The sounds rattling round the skulls of the NME staff this week
Willis Earl Beal – ‘Evening’s Kiss’
“Write to me and I will make you a drawing.” So states the handwritten press release for Willis Earl Beal’s debut single, ‘Evening’s Kiss’. Further down there’s a phone number (001 773 295 2135). “Call me”, it says, “and I will sing you a song”. The Chicagoan has been hiding himself away for the past four years, picking up famous and not-so-famous devotees as a result of leaving his fractured but often brilliant home-recorded CDs around public places. He’s kind of like Jandek meets the real-life, male, soul-stirring version of Audrey Tautou’s Amélie in the film of the same name – all about mystery and with just as alluring a backstory as the French enigma.
The newest signing to XL (via freshly launched imprint Hot Charity), his debut single is an ever-so-slightly cleaned-up version of one of those early songs. We say ‘slightly’ because it’s in no way polished – Willis strums harshly at a battered guitar, and background hiss cuts through like a razor. Then he whispers a heroically sad tale of denied love and loneliness. Sure, Willis might initially seem like just another dude with a voice, but he’s roughly a billion times more captivating than the legion of lightweight singer-songwriter bozos who rule the mainstream at present. Listen to him, pick up your phone and get drawn deep into his shadowy world…
Matt Wilkinson, New Music Editor
From a girl who denounced God at 12, you might expect something more unholy than this Noah’s Ark of sex, sweetness and progressive synth-pop that sits somewhere between ‘Deep Cuts’-era Knife, ‘Hollaback Girl’ and the soundtrack to some cunts-in-capes computer game. But subtlety is Grimes’ virtue, and this sees 4AD’s new signing on peak form.
Mike Williams, Deputy Editor
A skeletal, dour triumph from the sessions for The xx’s long-awaited new album. Coming off like a cousin of ‘Shelter’, here we find Romy Madley Croft providing a sadcore vocal bouquet over shadowy guitar, forsaking their old Chris Isaak vibe for entrancing, Chet Baker-indebted melancholy.
Priya Elan, Assistant Editor, NME.COM
Another taster from new album ‘Plumb’, which is out in February and, if there’s any justice at all, could very well be this year’s ‘The English Riviera’. Its melodica-led beginnings soon evolve into an XTC-ish, falsetto-infused white funk romp; delectably inventive but forged of solid pop gold at its core.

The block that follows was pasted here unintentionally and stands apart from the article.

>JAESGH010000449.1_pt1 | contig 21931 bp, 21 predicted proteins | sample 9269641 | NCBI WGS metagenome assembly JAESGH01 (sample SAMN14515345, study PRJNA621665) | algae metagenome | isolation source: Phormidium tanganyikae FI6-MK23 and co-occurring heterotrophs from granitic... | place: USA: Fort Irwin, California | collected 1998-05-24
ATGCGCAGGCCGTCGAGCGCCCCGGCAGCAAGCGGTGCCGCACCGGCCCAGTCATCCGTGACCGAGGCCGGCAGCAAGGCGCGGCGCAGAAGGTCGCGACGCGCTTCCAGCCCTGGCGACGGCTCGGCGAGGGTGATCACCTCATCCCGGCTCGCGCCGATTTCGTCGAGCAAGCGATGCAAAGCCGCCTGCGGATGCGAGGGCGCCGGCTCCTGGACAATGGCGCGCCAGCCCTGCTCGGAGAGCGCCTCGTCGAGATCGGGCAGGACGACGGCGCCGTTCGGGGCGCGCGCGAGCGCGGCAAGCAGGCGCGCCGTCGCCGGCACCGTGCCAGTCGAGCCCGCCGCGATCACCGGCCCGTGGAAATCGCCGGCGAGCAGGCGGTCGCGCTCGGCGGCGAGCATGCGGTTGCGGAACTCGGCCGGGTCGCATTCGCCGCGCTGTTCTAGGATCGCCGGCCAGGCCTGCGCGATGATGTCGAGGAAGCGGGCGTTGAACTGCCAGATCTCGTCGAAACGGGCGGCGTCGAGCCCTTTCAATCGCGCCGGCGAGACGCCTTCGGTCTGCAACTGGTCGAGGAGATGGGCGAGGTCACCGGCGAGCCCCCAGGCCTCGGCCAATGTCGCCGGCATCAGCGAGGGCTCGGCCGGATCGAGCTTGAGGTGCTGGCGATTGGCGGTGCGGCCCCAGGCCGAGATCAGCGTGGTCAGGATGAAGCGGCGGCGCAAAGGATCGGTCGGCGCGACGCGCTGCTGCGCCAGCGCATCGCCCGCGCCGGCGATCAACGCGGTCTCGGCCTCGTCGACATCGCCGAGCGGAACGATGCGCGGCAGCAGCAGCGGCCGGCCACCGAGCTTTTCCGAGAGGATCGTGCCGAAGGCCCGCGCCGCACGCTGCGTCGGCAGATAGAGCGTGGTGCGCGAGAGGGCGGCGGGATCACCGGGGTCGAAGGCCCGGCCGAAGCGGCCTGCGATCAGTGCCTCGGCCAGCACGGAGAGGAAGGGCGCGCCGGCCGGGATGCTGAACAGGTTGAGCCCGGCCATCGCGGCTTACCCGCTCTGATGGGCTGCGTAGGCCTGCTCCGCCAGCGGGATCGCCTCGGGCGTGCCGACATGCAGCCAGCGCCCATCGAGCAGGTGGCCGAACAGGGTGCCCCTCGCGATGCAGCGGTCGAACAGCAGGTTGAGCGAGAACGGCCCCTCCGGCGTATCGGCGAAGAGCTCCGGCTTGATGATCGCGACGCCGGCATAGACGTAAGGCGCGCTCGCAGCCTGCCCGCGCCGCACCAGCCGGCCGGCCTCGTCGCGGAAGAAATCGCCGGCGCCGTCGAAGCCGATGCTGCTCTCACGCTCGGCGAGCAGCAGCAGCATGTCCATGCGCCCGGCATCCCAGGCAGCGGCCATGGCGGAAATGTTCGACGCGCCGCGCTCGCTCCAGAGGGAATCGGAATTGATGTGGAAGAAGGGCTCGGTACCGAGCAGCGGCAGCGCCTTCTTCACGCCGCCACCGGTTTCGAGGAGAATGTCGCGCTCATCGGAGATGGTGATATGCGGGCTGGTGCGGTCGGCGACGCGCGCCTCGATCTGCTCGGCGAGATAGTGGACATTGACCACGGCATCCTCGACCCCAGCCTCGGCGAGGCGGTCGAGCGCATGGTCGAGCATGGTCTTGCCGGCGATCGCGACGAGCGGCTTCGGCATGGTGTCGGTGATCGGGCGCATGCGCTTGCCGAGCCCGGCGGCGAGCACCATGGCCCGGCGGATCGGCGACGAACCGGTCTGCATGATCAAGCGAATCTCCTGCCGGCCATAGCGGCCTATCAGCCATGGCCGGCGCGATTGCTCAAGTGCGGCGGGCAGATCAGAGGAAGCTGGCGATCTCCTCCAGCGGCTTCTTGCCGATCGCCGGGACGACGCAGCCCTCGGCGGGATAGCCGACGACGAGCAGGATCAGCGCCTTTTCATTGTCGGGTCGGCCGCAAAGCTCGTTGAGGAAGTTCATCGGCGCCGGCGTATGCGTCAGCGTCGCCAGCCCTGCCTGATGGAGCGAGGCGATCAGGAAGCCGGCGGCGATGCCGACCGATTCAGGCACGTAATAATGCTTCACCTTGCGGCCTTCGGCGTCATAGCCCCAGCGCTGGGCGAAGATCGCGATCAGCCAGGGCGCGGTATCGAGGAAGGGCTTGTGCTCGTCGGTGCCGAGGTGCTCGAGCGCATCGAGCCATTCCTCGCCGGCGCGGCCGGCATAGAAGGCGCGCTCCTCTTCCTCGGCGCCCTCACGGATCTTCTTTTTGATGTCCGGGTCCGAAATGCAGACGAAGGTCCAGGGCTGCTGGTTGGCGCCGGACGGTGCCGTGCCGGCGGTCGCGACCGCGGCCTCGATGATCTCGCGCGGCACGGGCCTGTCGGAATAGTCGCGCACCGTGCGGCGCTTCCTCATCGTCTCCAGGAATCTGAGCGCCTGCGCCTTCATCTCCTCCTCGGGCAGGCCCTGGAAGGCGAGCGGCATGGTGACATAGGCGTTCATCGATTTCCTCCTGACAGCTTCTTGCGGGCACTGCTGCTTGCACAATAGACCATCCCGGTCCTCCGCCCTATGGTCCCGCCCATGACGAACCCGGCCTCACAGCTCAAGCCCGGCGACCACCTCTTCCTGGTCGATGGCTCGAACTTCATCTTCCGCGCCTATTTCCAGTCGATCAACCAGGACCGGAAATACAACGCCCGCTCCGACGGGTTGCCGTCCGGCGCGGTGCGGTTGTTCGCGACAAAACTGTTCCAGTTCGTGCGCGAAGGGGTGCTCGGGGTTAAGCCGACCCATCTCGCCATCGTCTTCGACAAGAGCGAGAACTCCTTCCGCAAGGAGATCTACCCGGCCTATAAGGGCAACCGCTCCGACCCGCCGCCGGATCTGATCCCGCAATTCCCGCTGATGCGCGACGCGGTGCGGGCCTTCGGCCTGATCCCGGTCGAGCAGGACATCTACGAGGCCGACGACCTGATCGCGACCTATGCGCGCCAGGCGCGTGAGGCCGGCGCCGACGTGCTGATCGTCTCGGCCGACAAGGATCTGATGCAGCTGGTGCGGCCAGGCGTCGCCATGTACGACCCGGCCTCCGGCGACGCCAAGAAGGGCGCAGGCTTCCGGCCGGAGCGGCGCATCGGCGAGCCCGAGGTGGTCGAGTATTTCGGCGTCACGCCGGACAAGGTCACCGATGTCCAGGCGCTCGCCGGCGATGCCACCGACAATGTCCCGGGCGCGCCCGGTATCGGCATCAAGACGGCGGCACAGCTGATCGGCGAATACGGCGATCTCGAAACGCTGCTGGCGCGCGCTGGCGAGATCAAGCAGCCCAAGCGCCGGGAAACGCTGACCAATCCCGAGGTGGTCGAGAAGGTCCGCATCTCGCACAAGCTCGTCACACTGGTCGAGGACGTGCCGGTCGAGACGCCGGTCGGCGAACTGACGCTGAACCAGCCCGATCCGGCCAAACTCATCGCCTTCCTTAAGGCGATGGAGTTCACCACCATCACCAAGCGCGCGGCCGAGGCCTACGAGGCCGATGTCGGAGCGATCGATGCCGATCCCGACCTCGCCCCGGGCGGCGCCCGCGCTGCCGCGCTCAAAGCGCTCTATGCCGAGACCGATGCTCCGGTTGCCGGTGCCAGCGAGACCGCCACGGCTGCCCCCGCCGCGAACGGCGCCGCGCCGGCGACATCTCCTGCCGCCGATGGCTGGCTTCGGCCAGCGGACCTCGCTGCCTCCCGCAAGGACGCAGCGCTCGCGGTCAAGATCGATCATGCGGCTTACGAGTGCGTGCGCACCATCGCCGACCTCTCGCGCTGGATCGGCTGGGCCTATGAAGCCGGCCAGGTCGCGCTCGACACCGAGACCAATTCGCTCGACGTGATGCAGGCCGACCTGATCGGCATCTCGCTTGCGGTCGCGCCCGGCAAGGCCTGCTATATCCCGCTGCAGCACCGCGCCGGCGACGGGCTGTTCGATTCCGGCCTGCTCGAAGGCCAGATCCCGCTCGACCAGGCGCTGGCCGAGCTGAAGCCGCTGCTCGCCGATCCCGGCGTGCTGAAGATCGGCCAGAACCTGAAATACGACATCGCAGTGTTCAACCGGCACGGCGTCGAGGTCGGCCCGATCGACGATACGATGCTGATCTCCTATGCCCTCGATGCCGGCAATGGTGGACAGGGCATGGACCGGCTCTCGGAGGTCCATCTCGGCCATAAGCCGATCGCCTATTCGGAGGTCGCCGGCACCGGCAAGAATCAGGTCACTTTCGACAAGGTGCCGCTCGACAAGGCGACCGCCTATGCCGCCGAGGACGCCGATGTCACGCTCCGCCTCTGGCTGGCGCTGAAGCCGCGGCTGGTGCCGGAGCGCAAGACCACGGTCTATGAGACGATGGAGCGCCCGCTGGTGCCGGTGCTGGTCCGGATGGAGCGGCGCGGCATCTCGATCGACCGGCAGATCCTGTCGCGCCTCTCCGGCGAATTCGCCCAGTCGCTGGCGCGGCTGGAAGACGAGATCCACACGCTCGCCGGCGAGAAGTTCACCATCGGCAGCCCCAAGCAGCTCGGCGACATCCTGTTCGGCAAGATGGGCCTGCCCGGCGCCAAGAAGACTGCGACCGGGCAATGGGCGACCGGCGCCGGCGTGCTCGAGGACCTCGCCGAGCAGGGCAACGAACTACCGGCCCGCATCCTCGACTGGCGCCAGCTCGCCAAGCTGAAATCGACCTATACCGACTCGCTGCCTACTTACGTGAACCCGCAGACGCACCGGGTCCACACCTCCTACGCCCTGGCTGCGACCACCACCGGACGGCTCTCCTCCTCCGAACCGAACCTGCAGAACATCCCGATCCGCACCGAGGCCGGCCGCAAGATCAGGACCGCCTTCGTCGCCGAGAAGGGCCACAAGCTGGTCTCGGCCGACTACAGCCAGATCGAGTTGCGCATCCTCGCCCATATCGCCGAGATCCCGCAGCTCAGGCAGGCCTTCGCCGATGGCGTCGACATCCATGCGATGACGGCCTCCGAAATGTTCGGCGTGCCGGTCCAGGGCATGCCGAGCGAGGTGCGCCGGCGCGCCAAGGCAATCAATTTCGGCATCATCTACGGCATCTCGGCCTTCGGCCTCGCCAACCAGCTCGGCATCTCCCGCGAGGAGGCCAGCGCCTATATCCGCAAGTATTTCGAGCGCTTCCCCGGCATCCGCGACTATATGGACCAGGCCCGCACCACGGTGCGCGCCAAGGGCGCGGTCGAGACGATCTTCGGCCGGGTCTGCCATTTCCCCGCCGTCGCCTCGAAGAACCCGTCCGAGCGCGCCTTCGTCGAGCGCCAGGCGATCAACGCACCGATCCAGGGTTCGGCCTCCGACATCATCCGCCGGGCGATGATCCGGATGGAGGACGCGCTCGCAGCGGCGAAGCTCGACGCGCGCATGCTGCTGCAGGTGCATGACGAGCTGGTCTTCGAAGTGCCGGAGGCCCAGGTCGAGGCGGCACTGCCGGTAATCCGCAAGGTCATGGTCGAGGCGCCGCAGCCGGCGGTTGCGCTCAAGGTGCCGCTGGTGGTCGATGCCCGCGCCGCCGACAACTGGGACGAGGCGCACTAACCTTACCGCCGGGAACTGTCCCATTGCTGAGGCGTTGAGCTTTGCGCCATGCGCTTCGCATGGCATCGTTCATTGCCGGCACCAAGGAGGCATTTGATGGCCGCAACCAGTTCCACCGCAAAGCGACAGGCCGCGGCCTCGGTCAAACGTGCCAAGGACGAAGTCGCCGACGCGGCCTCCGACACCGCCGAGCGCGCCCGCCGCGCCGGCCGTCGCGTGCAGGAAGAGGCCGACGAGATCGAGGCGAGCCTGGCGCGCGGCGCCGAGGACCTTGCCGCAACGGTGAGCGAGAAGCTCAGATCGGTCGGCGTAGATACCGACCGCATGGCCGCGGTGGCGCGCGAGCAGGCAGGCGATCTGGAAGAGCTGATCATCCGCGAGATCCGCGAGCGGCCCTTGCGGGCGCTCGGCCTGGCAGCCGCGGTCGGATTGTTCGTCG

Hamish MacBain, Assistant Editor
“Anonymous electronic auteur” could be played as a marketing hook, but the clutch of Evian Christ tracks that snuck onto YouTube in the dying days of 2011 modestly suggest the arrival of a bright new talent. Here’s the pick, a flurry of ghetto-tech raps, jittery footwork beats and gliding synth that glows with an illicit euphoria.
Louis Pattison, writer
Just as last year’s excellent ‘Kaputt’ LP was an inspired re-calibration of smooth ’80s sounds rather than shameless grave-robbing, this cover of one of that decade’s most important bands more than does the original justice – ironically sounding like Joy Division acolytes Interpol.
Rick Martin, News Editor
Currently cleaving NME.COM users’ opinions in half, this very un-Scissor Sisters, Boyz Noise-produced track – featuring one Azealia Banks masquerading as Krystal Pepsy – is either a sub-Black Eyed Peas blip or the most exciting rave-pop thing to be released all short year. We’re in the latter camp.
Tim Chester, Deputy Editor, NME.COM
Say what you like about Skrillex’s Transformer-heartbeat skronk, but you couldn’t see Pendulum doing this. Here, Ellie G’s wispy warbles are sliced’n’diced with serial killer precision for a stimulant-soaked, quasi-romantic banger that definitely won’t be appearing on any department store adverts soon.
Jamie Fullerton, Features Editor
True to spooky-voiced form, The Knife’s Karin has recorded a deeply unsettling solo track for a charity compilation to benefit victims of the Japanese tsunami. It features her obliquely going “ooh-ooh” for five minutes, like a melancholy ghost who’s just trodden on an upturned plug. Bleak. But what did you expect, a rowdy cover of ‘Whoomp! There It Is’?
Luke Lewis, Editor, NME.COM
Despite singing, “Money is the anthem of success”, LDR’s probably not commenting on how the most solvent Republican candidate will win the caucuses this spring. Coming on like a deliciously stoned Katy Perry, this’ll soundtrack a few summer months at least…
Laura Snapes, Assistant Reviews Editor
This article originally appeared in the January 14th issue of NME